Stormy Success With a Muddied Outlook

Let's be real here. Sports ain't war. It's not even the conflicts that take place in comic books or graphic novels. But we do treat them like those colorful images drawn up by someone at DC or Marvel. The squads we cheer for are our superheroes, almost — if not completely — infallible. Rivals are, by definition, the super villains. But those villains have friends in high places. Dominant organizations like the New York Yankees, Los Angeles Lakers, New England Patriots, and others have their share of haters and detractors beyond rival fanbases.

The same thing happens in college football. Out of the top ten schools in this week's College Football Playoff rankings, eight of them have some form of championship pedigree (whether recent or deep). If you include USC, that would extend to nine of the top 13. Names as recognizable as Alabama, Notre Dame, Clemson, and Ohio State are seen by some as arrogant and tiresome, as if they're always on the verge of completing that feared laser-carrying shark.

As Championship Saturday approaches in the most chaotic of seasons, a new threat has emerged. This foe enters into an unfamiliar situation, disgusted by many for the first time in their memory. Out of the shadows of the cornstalks rise the Cyclones from Iowa State, a program so unassuming that they don a rarer status ... the sheepish villain. It's a role that isn't born out of building animus, but more from fluky circumstance.

For years, the Cyclone program was striving for a step above mediocrity, while struggling to keep a head above water most times. There were some good moments. There were some really good records prior to joining a conference (the Missouri Valley) in 1908. The 1938 team started 7-0 (before a draw and a loss over the last two games). There was the first bowl game in 1971 (followed by another bowl invite in 1972). However, there have been a lot of lean years in Ames.

Leave it to the pandemic to turn everything upside down. As the season went along, a couple items became apparent if you follow ISU football. This was the first year that the 'Clones beat Oklahoma and Texas in the same campaign. Partially because of this, come Saturday, ISU can win their first-ever outright conference title (the school won a share of the Missouri Valley title 108 and 109 years ago; check out Jean Neuberger's recent column for more on the history).

I'm fully aware of the special opportunity this is for the students, fans, and alums of the university. I'm among them. I was a junior at ISU when the team played their 2000 season and concluded it with the program's first bowl victory. The buzz around the campus was palpable. The excitement at the Insight Bowl (I wasn't there, but watched on TV) was fervent. I can only imagine, even in this pandemic-stricken year, the joy people connected to the school will feel if the Cyclones can knock off OU on Saturday. As much of a feel-good story as this is, though, it apparently comes with a stench.

With the ultimate chaos that Championship Saturday could bring, Iowa State could sniff the College Football Playoff. To be fair, criticism that I've heard or read isn't necessarily on the team and their season. But there are already questions about the Cyclones' placement as the sixth-best team in the CFP rankings. How could this two-loss team get vaulted over an undefeated Cincinnati that lost games ... to COVID-19, not the opposition? How could this two-loss team be so far ahead of an undefeated Coastal Carolina team that beat two ranked squads on their own schedule (including an opponent that finalized their game with four days' notice)? How could this two-loss team be so far above a Louisiana team (whom Coastal Carolina defeated) that beat them by 17 in Ames?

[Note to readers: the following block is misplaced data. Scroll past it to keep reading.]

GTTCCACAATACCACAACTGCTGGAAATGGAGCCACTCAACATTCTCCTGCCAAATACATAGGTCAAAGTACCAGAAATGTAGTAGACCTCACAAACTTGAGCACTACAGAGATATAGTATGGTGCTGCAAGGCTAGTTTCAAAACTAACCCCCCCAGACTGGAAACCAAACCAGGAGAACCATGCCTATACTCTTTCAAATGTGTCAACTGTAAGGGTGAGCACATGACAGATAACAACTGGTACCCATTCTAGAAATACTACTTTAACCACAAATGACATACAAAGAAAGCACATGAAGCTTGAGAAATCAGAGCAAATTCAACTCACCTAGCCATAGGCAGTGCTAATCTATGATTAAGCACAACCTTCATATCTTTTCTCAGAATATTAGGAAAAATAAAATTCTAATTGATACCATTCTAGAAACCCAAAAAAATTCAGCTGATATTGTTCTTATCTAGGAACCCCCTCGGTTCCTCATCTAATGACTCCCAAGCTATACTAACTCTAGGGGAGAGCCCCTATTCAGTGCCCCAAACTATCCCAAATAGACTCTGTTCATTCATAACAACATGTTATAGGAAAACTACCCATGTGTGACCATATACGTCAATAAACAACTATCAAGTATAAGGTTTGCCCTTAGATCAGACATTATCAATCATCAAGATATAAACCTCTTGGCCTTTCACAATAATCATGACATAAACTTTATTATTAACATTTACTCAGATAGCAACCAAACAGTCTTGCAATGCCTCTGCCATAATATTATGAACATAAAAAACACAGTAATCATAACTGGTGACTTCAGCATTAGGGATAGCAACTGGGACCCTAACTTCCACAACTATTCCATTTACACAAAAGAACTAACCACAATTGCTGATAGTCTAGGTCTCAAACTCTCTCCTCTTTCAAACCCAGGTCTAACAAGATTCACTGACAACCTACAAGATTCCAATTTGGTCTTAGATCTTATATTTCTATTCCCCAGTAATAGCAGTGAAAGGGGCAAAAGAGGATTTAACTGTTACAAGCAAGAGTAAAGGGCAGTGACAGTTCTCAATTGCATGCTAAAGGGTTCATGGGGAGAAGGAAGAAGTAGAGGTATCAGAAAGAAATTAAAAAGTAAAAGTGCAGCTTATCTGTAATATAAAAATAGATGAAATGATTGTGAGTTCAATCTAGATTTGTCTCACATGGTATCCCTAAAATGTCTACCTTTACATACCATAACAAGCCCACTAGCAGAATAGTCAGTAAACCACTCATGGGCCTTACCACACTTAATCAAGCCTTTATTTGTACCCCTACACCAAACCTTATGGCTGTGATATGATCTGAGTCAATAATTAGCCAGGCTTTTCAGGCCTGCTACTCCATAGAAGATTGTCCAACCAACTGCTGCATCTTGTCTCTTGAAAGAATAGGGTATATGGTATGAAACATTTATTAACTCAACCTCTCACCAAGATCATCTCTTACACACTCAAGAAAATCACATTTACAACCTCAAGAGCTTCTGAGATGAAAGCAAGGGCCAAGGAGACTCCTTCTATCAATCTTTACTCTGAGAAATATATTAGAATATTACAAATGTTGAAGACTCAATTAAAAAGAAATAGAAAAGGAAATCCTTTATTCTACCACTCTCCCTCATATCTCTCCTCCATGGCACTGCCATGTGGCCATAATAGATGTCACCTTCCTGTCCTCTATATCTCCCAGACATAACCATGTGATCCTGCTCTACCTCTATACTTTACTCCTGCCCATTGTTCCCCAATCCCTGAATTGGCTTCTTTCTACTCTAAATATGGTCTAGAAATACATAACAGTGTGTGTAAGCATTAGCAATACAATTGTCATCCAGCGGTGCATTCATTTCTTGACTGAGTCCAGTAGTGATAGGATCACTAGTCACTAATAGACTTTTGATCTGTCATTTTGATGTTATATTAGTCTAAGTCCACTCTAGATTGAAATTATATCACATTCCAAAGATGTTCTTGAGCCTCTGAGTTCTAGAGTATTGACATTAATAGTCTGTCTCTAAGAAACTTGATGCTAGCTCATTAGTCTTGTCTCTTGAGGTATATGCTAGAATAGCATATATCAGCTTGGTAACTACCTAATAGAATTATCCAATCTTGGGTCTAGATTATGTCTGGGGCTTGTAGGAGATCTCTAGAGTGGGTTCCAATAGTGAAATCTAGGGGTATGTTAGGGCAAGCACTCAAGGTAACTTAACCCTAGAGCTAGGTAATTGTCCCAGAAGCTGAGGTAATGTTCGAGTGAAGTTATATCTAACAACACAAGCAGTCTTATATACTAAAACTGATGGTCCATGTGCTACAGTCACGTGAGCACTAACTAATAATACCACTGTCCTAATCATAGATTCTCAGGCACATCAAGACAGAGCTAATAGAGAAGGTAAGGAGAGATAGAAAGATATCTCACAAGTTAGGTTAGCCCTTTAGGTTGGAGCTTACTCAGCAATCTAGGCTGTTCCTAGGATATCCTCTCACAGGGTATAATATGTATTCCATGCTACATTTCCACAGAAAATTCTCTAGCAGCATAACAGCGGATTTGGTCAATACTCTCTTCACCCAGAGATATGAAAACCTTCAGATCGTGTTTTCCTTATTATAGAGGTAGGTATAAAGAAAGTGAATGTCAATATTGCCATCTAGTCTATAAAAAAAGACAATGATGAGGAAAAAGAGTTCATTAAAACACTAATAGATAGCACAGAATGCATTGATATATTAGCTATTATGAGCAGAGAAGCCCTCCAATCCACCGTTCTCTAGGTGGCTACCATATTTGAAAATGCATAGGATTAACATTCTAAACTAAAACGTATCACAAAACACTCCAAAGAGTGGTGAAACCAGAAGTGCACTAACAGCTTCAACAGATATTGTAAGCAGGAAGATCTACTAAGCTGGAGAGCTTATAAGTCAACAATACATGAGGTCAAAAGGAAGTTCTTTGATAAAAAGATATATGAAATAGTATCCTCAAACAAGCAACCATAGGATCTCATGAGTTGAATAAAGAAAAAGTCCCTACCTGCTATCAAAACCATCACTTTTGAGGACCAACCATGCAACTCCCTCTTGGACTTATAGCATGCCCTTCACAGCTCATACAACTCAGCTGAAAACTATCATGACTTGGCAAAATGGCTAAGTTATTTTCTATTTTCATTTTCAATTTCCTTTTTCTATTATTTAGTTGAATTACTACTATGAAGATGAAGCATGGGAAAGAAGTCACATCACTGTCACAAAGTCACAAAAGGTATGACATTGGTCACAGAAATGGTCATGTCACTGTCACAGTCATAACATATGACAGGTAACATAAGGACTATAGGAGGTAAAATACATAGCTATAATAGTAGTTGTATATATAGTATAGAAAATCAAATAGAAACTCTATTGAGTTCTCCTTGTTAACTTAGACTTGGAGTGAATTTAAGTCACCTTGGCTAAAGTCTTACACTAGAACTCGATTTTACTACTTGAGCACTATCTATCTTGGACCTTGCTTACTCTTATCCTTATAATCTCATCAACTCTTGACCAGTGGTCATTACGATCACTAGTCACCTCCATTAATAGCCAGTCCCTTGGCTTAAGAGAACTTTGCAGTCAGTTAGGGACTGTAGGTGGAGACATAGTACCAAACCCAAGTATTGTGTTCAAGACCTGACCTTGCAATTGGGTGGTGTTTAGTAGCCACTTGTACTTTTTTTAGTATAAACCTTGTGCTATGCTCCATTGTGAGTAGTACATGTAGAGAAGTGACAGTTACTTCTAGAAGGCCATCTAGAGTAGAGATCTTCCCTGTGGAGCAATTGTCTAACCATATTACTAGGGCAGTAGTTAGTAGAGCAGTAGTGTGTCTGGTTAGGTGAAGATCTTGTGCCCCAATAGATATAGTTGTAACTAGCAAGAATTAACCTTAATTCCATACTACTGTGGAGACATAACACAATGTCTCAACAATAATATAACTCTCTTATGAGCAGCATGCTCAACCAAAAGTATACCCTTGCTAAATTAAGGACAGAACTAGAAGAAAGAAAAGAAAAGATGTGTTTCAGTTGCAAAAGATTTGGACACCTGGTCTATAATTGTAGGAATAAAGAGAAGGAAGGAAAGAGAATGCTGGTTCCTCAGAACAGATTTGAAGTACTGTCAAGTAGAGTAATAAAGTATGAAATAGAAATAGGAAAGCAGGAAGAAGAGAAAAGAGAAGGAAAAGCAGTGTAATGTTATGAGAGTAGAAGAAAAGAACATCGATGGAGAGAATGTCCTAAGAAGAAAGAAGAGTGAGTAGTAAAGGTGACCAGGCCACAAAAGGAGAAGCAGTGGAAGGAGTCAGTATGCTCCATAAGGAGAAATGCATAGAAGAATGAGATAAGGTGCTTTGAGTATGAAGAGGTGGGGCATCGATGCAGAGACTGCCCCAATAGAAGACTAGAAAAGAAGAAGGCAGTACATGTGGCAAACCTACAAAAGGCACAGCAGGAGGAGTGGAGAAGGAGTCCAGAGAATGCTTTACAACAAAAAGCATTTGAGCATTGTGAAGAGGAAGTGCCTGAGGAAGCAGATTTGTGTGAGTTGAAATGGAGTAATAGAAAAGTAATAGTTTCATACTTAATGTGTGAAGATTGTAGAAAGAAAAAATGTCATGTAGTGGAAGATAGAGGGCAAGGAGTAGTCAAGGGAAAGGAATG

Problem is, all these questions aren't just valid. They should be asked. Despite the excitement I have for my alma mater's squad being in this position, the Cyclones shouldn't be there. For years, I've become increasingly annoyed with the slogan that every week during the regular season is a tournament (every game matters). There's a clear indication that:

Timing of losses (early vs. late) plays a part.
Certain losses count more than others.
Certain results really don't carry a whole bunch of weight.
Conference ties and brand names mean something in the selection process.

In 2020, the "laws" of the college football land changed so much that there was no idea how everything would play out. Ohio State is poised to go the national semifinals playing about half as many games as the other contenders. Notre Dame's toe dip in the ACC schedule turned into a swan dive, giving the conference its best chance to place multiple teams in the playoff. For a while, BYU was the only team west of the Rockies that was playing games. It has been a weird campaign. It just hasn't been one of upheaval. As I said in an earlier column, no matter the circumstance, some things in this sport stay the same.

Actually, one thing has changed. Iowa State has never been in contention for the sport's ultimate prize. Now, they're representing every definition of contention you can drum up. It's weird being the fan of a villain. Oh well, better go invest in a shark and some laser beams.

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